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Author Topic: basepair centers  (Read 364 times)

Offline danielsalgado

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basepair centers
« on: April 28, 2020, 06:10:00 pm »
Hi everyone,


I hope you are all doing ok on these crazy days.

I have performed some molecular dynamics simulations for a DNA-protein system. I am trying to understand the results by analyzing the DNA's structure before and after the protein binds. In particular I'm trying to calculate a parameter called the crookedness (beta) of the DNA which is defined as cosine(beta) = x / y , where x is the end-to-end distance of the molecule and y is the sum of the individual base-pair-center distance (PHYSICAL REVIEW LETTERS 122, 048102 (2019)). Reading the x3dna documentation I've found that the distance between two consecutive base-pair centers is equal to the square root of (shift^2 + slide² + rise^2), nevertheless I still need to calculate the end-to-end distance of the entire DNA (or the centers for the corresponding basepairs). Can anyone please help me to obtain this information with x3dna? I have already run x3dna_ensemble analyze for a list of MD snapshots and can run x3dna_ensemble extract stuff but do not know where to find the information for the coordinates of the basepairs.

Best regards.

Daniel

Offline xiangjun

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Re: basepair centers
« Reply #1 on: April 28, 2020, 06:27:50 pm »
Hi Daniel,

Quote
I still need to calculate the end-to-end distance of the entire DNA (or the centers for the corresponding basepairs). Can anyone please help me to obtain this information with x3dna?

Could you please be specific what you mean here, using a concrete example?

Xiang-Jun
Dr. Xiang-Jun Lu [律祥俊]
Email: xiangjun@x3dna.org
Homepage: http://x3dna.org/
Forum: http://forum.x3dna.org/

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Offline danielsalgado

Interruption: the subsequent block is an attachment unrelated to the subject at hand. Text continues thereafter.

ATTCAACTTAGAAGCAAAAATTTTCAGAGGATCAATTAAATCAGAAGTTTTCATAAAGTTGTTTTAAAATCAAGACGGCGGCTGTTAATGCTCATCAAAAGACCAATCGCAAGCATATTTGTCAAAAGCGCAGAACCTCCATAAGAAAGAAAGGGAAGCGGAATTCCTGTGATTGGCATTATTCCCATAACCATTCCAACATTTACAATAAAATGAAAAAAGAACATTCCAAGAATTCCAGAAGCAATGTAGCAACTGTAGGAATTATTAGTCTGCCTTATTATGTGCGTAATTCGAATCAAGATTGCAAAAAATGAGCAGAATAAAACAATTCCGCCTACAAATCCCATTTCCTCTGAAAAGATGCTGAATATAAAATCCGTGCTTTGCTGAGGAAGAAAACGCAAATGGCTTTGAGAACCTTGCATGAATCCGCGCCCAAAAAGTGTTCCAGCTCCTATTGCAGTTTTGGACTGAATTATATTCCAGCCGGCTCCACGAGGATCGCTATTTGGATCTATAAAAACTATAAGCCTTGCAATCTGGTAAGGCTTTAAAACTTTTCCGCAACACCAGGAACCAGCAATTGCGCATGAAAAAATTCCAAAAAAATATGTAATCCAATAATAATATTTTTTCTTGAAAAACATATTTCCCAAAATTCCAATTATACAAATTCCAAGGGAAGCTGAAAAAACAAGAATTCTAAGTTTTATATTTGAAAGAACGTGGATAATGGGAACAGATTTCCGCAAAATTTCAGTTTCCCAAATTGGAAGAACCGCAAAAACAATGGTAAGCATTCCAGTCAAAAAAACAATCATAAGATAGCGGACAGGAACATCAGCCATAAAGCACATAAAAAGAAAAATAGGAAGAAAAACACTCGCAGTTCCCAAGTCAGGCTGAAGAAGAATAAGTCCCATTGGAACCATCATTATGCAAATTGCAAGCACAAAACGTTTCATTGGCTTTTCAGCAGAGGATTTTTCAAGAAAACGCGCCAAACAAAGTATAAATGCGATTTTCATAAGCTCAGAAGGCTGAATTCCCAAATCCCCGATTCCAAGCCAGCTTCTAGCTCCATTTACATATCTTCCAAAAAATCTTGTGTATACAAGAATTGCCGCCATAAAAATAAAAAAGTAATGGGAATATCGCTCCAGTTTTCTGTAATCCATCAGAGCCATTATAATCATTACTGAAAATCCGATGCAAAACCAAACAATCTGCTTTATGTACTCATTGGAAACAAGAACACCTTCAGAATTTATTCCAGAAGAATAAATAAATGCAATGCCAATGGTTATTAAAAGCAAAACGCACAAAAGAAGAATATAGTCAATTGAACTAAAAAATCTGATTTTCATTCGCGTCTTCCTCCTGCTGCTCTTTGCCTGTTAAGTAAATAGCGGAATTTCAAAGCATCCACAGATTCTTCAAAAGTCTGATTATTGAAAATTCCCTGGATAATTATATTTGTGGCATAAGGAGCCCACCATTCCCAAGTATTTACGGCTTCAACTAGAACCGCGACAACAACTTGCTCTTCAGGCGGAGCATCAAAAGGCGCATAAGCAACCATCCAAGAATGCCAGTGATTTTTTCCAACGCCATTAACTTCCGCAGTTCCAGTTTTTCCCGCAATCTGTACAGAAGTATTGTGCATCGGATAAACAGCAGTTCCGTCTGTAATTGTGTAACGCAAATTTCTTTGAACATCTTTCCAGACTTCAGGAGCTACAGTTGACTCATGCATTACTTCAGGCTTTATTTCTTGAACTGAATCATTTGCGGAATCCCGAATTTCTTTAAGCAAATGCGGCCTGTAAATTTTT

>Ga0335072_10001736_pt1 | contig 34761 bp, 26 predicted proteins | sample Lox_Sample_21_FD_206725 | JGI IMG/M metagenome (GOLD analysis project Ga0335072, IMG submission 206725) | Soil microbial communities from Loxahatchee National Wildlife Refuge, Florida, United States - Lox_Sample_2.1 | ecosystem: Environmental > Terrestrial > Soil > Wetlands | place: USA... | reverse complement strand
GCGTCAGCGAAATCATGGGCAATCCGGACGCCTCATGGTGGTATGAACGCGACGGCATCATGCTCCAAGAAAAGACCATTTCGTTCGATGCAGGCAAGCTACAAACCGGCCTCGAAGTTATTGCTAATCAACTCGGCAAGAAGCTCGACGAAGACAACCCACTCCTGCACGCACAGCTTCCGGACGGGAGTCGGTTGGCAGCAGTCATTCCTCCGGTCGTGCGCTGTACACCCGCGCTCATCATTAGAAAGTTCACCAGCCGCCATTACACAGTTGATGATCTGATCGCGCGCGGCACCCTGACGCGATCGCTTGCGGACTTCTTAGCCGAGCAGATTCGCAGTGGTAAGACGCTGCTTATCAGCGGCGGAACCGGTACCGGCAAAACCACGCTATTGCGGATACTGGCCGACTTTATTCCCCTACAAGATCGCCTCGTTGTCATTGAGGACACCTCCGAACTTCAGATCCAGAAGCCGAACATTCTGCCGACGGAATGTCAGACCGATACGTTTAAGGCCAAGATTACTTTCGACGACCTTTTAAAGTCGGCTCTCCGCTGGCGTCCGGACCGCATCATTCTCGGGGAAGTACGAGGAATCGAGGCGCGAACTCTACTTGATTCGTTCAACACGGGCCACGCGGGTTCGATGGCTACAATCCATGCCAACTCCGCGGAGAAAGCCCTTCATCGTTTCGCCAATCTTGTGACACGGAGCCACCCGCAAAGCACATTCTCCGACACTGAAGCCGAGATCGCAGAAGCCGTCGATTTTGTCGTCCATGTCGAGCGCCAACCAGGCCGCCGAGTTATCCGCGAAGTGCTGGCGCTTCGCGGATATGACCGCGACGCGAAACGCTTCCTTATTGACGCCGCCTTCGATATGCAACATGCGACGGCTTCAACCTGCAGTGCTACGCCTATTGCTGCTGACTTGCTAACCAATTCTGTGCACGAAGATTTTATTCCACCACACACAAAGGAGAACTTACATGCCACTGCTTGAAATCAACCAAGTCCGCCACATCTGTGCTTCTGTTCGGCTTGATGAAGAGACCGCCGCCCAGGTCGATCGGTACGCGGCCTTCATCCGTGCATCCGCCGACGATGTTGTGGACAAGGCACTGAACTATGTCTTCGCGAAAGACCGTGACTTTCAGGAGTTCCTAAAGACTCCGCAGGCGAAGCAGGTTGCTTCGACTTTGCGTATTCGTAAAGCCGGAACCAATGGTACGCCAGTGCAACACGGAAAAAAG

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Re: basepair centers
« Reply #2 on: April 28, 2020, 11:22:38 pm »
Hi Dr. Xian-Jun,

thank you for your response.

I think I've finally understood how to obtain the information I'm looking for, which is the origin of each basepair. I am attaching one snapshot of the simulations I've performed in pdb (and the result of find_pair). In this case, what I'm interpreting as the end-to-end distance corresponds to the distance between the origin of the A-T base pair at (166.994, 190.835, 4.669) and the G-C basepair at (146.156, 129.39, 144.990), does this make sense? Could this be interpreted as the center of a basepair?

Best regards,

Daniel

Offline xiangjun

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Re: basepair centers
« Reply #3 on: April 28, 2020, 11:43:21 pm »
Hi Daniel,

Thanks for posting an example to make your point clear.

The numerical values you provided for the origins of the two base-pairs at the termini are correct.

I've heard of the term "end-to-end distance of the entire DNA" many times, but never used it in my own work. I'm just wondering what is the end-to-end distance of a circular DNA. Do you have any idea on that?
Best regards,

Xiang-Jun
« Last Edit: April 29, 2020, 12:33:32 am by xiangjun »
Dr. Xiang-Jun Lu [律祥俊]
Email: xiangjun@x3dna.org
Homepage: http://x3dna.org/
Forum: http://forum.x3dna.org/

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* Original Poster, please provide a summary
* DSSR 2.0 has superseded the 3DNA v2.4 suite

Offline danielsalgado

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Re: basepair centers
« Reply #4 on: April 29, 2020, 10:59:52 am »
Hi Dr. Xiang-Jun,

I'm rather used to modeling cows as discs in a 2d space  :P , so I can't say I'm uncomfortable with this simplification of the DNA, but I see your point.

Thank you for taking the time to help me. Nice tool by the way, it's been incredibly helpful for analyzing the results of my simulations.

Best regards,

Daniel

 

Created and maintained by Dr. Xiang-Jun Lu [律祥俊], Principal Investigator of the NIH grant R01GM096889
Dr. Lu is currently affiliated with the Bussemaker Laboratory at the Department of Biological Sciences, Columbia University.